Djokovic defeats Murray at Madison Square Garden
NEW YORK -- Andy Murray smiled a few times during his match at Madison Square Garden.
This is a player who rarely cracks a grin after winning Grand Slam titles, but Monday night's meeting with friend and rival Novak Djokovic was an exhibition, and even Murray was happy to play along.
Djokovic won 6-3, 7-6 (2) as the two mixed the usual exhibition hijinks with some long rallies reminiscent of their epic Grand Slam matchups.
A born showman, Djokovic always has fun with the New York crowd at the U.S. Open. When on a game point Monday he shanked an overhead into the net, the Serb did pushups in penance.
It was the first time playing at the Garden for both.
"I was amazed by the size of it," Djokovic said. "With the history in the world of sports and entertainment and music, it's probably the most impressive and most important indoor facility in the world."
Murray still grimaced more than once after an unforced error as if he were a few miles away at Flushing Meadows. But he also high-fived a fan after hooking in a winner down the line. And the Brit provides plenty of entertainment value simply with his ability to run down nearly every ball.
Chasing a drop shot in the first set, Murray wound up all the way on Djokovic's side of the court, bumping into a TV camera along the way. Djokovic went over and jokingly massaged Murray's quad, lest he need a medical timeout.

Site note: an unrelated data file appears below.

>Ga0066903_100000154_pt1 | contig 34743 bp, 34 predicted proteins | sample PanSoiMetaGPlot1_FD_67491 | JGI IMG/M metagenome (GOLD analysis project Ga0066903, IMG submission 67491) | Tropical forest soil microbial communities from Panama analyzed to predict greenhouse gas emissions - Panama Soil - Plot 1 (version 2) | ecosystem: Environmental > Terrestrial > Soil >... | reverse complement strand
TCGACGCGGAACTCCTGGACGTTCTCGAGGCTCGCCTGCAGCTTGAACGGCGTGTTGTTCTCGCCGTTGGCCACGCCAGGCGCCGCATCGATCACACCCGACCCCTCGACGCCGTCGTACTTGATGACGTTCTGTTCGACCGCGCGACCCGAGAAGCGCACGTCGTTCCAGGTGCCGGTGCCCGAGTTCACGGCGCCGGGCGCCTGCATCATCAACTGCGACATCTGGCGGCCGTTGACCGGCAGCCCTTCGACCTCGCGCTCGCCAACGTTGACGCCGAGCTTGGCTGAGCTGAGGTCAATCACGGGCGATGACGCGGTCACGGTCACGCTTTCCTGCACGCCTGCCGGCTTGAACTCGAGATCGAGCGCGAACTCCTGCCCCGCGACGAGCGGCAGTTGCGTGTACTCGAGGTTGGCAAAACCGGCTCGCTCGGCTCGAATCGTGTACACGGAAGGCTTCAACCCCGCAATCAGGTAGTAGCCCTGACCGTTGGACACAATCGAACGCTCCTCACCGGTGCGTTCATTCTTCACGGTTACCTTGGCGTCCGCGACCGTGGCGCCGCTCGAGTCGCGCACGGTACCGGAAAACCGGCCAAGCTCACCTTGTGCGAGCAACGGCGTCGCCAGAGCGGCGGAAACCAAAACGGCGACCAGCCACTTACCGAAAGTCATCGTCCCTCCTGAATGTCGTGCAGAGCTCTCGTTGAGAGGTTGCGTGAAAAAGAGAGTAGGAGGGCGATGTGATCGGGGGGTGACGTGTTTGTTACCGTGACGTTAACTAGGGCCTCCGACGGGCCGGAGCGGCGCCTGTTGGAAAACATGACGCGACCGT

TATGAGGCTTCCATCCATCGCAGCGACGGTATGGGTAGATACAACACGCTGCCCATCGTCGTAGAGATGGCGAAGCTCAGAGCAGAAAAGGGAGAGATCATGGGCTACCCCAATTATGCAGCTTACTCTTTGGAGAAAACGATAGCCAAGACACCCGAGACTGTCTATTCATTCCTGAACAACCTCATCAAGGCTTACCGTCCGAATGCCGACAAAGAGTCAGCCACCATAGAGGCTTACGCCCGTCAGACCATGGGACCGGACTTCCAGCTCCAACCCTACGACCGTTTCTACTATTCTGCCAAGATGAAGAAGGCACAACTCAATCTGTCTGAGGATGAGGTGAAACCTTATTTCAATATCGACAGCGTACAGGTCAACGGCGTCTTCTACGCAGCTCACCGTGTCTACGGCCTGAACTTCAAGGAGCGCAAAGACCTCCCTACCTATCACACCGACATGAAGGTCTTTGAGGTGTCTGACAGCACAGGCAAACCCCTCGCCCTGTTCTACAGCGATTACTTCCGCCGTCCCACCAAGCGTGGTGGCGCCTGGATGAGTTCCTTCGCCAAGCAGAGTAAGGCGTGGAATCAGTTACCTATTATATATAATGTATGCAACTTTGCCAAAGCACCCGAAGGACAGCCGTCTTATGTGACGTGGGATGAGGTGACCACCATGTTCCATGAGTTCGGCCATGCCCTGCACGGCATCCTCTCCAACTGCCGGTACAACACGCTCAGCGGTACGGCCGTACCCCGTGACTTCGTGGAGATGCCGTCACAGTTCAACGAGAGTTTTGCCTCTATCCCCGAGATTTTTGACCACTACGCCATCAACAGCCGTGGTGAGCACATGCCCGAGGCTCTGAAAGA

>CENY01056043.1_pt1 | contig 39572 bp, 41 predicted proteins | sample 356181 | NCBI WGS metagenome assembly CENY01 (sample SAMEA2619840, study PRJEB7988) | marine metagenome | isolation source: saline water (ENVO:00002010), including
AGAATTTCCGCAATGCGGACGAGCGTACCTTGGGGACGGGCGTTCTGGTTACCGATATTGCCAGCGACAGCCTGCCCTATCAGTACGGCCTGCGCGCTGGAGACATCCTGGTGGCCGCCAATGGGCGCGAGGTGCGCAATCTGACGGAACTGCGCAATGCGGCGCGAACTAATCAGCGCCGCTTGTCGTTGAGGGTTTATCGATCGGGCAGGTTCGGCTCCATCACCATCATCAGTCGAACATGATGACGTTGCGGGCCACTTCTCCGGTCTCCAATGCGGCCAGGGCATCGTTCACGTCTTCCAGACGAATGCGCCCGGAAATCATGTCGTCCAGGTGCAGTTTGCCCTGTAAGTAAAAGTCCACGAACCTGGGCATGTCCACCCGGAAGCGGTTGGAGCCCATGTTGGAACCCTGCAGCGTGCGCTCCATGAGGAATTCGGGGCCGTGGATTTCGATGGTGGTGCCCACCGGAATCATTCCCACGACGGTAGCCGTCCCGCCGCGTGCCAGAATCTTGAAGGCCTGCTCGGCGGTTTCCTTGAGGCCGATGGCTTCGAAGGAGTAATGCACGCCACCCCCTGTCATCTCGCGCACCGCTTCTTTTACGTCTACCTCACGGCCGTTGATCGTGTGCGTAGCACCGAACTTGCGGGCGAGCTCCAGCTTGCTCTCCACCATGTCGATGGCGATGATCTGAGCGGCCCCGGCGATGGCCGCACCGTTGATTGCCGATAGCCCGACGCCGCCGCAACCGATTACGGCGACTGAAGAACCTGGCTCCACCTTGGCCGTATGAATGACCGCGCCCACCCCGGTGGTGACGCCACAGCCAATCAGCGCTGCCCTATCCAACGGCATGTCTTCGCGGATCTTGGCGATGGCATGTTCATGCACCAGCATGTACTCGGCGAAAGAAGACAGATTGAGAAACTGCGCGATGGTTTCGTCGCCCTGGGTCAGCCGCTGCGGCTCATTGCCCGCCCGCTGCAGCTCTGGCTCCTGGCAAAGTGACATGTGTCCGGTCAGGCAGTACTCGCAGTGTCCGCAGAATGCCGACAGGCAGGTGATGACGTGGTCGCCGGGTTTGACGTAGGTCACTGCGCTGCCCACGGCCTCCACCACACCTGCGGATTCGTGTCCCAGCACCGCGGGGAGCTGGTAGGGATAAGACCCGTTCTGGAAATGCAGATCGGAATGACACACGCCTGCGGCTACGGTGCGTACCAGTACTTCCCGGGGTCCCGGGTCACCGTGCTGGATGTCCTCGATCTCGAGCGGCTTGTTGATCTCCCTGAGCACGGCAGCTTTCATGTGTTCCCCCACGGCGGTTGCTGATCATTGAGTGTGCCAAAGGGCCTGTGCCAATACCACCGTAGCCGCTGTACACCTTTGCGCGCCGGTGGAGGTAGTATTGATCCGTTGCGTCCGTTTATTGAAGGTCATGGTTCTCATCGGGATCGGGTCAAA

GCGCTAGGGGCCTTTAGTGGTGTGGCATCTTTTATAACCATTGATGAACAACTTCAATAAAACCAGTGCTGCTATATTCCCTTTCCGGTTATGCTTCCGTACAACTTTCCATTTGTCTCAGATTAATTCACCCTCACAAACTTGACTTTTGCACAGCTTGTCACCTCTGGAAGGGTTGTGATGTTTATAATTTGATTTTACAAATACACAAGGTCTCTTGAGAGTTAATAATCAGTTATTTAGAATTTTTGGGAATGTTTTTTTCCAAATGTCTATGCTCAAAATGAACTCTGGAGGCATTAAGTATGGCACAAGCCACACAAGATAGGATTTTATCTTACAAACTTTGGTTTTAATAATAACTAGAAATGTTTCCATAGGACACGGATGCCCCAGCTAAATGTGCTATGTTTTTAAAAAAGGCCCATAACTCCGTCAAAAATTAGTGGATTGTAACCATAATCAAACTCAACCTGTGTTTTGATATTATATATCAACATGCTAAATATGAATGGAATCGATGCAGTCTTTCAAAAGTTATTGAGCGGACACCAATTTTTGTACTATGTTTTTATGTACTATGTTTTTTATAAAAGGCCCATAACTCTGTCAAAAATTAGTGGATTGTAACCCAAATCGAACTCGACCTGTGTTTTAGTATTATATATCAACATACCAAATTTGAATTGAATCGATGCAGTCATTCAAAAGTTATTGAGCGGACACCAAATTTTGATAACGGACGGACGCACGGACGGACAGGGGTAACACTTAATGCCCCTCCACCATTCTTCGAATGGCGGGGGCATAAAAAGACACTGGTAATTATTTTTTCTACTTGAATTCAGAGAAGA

During one changeover, they pulled their phones out of their bags and met at the net to take a couple of selfies. Both tweeted them during the next break.
"We might never get the chance to play here again," Murray said. "Wanted to enjoy it. Hope everyone who came along had a good time as well. That was the whole point today."
And he's in a good mood after his surgically repaired back held up well following four matches in four days in Acapulco last week.
There were the obligatory exhibition shenanigans: between-the-legs shots, pulling a kid from the crowd to play a point. In a bit of a twist, Djokovic invited reigning Wimbledon champion Marion Bartoli, who has since retired, from the stands to briefly take his place. Murray welcomed her by launching a serve as hard as he could that had the Frenchwoman ducking. Bartoli then ably exchanged groundstrokes with Murray in high-top canvas sneakers that were more fashion than function.
The BNP Paribas Showdown opened with the Bryan brothers beating the McEnroe brothers 8-3 in doubles. John McEnroe added a little sizzle to the meeting a few months ago when he made some harsh comments about the current state of doubles, suggesting that top players today are the guys who weren't athletic enough to make it in singles. While Bob and Mike Bryan insisted there were no hard feelings, they respectfully disagree with his opinion, and they played Monday with the seriousness of an ATP Tour match.
There was no aiming any slams toward John's head. Instead, they picked on Patrick McEnroe's volleys -- he doesn't play as much these days as his more-successful older brother. The twins needed 44 minutes to win the single pro set.
In John McEnroe's day, singles stars also competed in doubles, and he won nine Grand Slam doubles titles. Patrick added one more to the family collection.
The Bryans have won a record 15 major doubles titles.
But age thwarted any test of John's theory that the doubles teams of his era were superior. John is 55, Patrick 47; the twins are 35. So the Bryans are far more athletic right now. On one point, they returned four different overheads as the McEnroes couldn't put them away. The Bryans celebrated with their signature chest bump.
Mike Bryan said their father doesn't believe in the concept of playing a match for entertainment.
"He wanted us to stomp them," he said.